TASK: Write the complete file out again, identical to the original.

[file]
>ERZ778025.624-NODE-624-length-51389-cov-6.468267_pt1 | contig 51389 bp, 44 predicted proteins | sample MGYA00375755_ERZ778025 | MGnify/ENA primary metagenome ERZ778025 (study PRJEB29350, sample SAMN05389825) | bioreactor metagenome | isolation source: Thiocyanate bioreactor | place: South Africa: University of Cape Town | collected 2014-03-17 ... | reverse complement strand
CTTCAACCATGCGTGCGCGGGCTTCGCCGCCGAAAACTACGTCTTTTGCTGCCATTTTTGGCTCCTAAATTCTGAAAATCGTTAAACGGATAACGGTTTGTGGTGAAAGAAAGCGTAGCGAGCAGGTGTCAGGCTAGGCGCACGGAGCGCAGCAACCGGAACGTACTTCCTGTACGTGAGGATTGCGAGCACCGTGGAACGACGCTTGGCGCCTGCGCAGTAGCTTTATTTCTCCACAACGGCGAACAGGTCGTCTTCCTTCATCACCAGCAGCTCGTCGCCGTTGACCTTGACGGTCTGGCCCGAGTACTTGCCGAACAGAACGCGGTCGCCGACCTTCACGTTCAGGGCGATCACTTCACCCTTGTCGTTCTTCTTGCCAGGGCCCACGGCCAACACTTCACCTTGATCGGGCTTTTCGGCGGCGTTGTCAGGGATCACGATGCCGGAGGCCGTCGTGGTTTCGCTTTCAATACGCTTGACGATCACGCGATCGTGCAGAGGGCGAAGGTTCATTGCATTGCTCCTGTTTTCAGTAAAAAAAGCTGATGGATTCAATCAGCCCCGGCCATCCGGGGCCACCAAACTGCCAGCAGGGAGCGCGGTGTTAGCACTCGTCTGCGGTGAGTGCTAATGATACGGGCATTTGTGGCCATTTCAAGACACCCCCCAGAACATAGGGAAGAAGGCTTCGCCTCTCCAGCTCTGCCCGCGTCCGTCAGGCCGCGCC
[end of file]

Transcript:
>ERZ778025.624-NODE-624-length-51389-cov-6.468267_pt1 | contig 51389 bp, 44 predicted proteins | sample MGYA00375755_ERZ778025 | MGnify/ENA primary metagenome ERZ778025 (study PRJEB29350, sample SAMN05389825) | bioreactor metagenome | isolation source: Thiocyanate bioreactor | place: South Africa: University of Cape Town | collected 2014-03-17 ... | reverse complement strand
CTTCAACCATGCGTGCGCGGGCTTCGCCGCCGAAAACTACGTCTTTTGCTGCCATTTTTGGCTCCTAAATTCTGAAAATCGTTAAACGGATAACGGTTTGTGGTGAAAGAAAGCGTAGCGAGCAGGTGTCAGGCTAGGCGCACGGAGCGCAGCAACCGGAACGTACTTCCTGTACGTGAGGATTGCGAGCACCGTGGAACGACGCTTGGCGCCTGCGCAGTAGCTTTATTTCTCCACAACGGCGAACAGGTCGTCTTCCTTCATCACCAGCAGCTCGTCGCCGTTGACCTTGACGGTCTGGCCCGAGTACTTGCCGAACAGAACGCGGTCGCCGACCTTCACGTTCAGGGCGATCACTTCACCCTTGTCGTTCTTCTTGCCAGGGCCCACGGCCAACACTTCACCTTGATCGGGCTTTTCGGCGGCGTTGTCAGGGATCACGATGCCGGAGGCCGTCGTGGTTTCGCTTTCAATACGCTTGACGATCACGCGATCGTGCAGAGGGCGAAGGTTCATTGCATTGCTCCTGTTTTCAGTAAAAAAAGCTGATGGATTCAATCAGCCCCGGCCATCCGGGGCCACCAAACTGCCAGCAGGGAGCGCGGTGTTAGCACTCGTCTGCGGTGAGTGCTAATGATACGGGCATTTGTGGCCATTTCAAGACACCCCCCAGAACATAGGGAAGAAGGCTTCGCCTCTCCAGCTCTGCCCGCGTCCGTCAGGCCGCGCC